Eric goes into a remote forest to survey the land for a secretive developer with his assistant Olivia, with whom he is having an affair. They encounter a rootless young man who shares his anarchist philosophy and his psychedelic mushrooms, along with some local fairy lore. Olivia leaves after a fight, and Eric makes a mushroom tea from instructions in a book left in the cottage where they’re staying. This proves to be a mistake.
I was originally drawn to this movie because about a quarter of the traditional Irish tunes are called “Gan Anam,” “Without Name”; and that proves to be the “name” that the isolated woodland is called by the predictably hostile locals Eric meets at the pub. This is an enjoyable little movie–it does a good job of portraying the disorientation of being lost in the woods, and Eric’s growing paranoia is nicely unsettling. It would pair nicely with Across the River or The Alchemist Cookbook if you’re looking for disturbed-in-the-woods fair.
On the Friday before the “perfect storm” of a Valentine’s Day long weekend, two young professionals are trapped in a parking garage elevator. One thing leads to another, and another, and yet another, with dire and surprising consequences.
This was a solid thriller; nothing cutting edge, nothing really unpredictable, but still enjoyable, with some good tension and creative use of the cramped elevator as its primary location. Nothing about the story is really surprising at all, but the performances from the two leads are good, and the ending is satisfying. I like this kind of movie/show (not sure where to put the “Into the Dark” episodes, as they’re pretty close to movie quality but just a little longer than most dramatic series episodes) for a workday afternoon: I can half pay attention while doing some relatively rote work, pulling away to the action whenever something dramatic is about to happen.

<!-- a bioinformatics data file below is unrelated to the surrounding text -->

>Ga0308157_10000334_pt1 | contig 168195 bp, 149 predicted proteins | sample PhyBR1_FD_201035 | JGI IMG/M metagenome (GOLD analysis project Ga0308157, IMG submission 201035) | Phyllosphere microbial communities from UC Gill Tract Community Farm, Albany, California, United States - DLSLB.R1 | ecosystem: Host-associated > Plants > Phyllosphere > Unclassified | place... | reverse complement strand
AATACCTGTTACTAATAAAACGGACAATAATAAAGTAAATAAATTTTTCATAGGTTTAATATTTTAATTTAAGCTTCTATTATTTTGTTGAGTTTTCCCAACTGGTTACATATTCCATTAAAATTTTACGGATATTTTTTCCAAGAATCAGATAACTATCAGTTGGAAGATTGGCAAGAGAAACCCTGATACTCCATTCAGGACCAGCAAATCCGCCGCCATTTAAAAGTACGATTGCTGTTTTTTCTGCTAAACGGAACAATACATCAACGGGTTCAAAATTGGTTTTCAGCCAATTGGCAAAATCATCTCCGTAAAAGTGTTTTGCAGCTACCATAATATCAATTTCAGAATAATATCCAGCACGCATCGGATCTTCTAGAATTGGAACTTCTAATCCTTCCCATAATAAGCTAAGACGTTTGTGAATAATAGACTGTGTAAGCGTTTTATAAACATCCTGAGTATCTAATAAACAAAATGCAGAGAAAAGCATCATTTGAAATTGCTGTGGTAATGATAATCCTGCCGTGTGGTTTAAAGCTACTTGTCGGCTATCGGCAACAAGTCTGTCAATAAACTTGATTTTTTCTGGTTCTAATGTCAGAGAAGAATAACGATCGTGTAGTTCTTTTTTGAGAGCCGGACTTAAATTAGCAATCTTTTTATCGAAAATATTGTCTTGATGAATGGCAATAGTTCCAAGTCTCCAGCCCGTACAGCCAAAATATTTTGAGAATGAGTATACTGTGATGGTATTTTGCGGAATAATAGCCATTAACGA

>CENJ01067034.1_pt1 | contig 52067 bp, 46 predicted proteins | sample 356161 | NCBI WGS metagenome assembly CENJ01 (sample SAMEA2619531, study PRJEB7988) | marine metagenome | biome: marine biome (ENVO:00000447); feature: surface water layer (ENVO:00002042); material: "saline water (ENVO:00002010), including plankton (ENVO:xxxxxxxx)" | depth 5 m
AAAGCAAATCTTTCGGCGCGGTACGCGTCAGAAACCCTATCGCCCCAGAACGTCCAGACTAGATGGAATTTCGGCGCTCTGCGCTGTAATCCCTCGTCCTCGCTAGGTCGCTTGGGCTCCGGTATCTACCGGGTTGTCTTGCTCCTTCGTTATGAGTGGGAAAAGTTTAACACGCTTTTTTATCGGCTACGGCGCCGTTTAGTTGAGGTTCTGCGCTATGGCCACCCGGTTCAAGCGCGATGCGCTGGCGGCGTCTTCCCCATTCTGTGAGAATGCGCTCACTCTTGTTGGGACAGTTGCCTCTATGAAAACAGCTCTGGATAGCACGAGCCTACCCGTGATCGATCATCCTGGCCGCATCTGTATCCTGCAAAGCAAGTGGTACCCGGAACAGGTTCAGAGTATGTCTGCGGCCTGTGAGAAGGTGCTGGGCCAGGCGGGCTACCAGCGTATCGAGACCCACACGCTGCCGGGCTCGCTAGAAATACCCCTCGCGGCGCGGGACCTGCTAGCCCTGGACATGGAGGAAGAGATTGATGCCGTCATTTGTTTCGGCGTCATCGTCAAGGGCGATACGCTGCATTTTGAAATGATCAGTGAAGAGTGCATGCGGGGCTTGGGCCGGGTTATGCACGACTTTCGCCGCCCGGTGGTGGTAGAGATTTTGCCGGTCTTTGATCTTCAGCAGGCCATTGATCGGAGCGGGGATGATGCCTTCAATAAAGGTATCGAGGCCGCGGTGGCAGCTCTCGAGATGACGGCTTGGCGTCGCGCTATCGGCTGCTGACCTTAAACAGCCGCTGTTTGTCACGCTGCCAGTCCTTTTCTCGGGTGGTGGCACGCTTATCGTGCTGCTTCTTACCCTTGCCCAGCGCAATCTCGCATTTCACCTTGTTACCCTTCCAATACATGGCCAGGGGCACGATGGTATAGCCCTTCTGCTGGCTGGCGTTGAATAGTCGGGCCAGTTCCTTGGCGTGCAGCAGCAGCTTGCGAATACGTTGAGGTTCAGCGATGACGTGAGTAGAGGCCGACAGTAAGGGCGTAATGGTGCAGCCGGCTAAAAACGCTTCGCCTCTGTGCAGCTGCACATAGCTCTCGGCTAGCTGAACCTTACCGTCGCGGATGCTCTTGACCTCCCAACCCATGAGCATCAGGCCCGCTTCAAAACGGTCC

Five Turkish police officers answer a call for backup, and find themselves inside an abandoned police station that is a portal to a strange and terrifying hell.
This is a visually striking film, bathed in red light, buckets of gore, and terrifying images glimpsed at the edge of the screen and lurking in the shadows. The Grand Guignol horrors on display are more than a little over the top, with manglings and mutilations and torture galore, and the story quickly becomes weirdly allegorical while also insanely bloody. It’s definitely nightmare fodder, but stunningly executed all the same.
A police officer finds a blood-covered man crawling along the side of the road, and rushes him to the hospital. Soon after he arrives, something starts to transform the patients and staff into monstrous and blood-thirsty creatures. When the survivors venture into the hospital’s mysterious sub-basement, they find that much is amiss.
This movie has some great body horror effects going on, and some impressive gore. It teeters between horror and science fiction, with some Satanic cult action tossed in, and that gets to be a bit much, but it delivers some good scares and cringes.
On the eve of the First World War, a young man travels to an isolated Antarctic lighthouse to serve as a meteorologist. He discovers that the previous meteorologist died under mysterious circumstances, and that the lighthouse keeper with whom he will share the island is keeping a strange amphibious humanoid as a kind of pet/sex slave. Every night, hordes of the humanoids rise from the waves and attack the lighthouse, and the keeper and meteorologist must fight for their lives.
I expected something a little more like “Shadow Over Innsmouth,” but this feels a little more like “Avatar” (albeit quite a bit darker and gorier). There are some gorgeous scenes of the stark Antarctic island, and the underwater scenes are impressive, but the large-scale battles feel clunkily animated.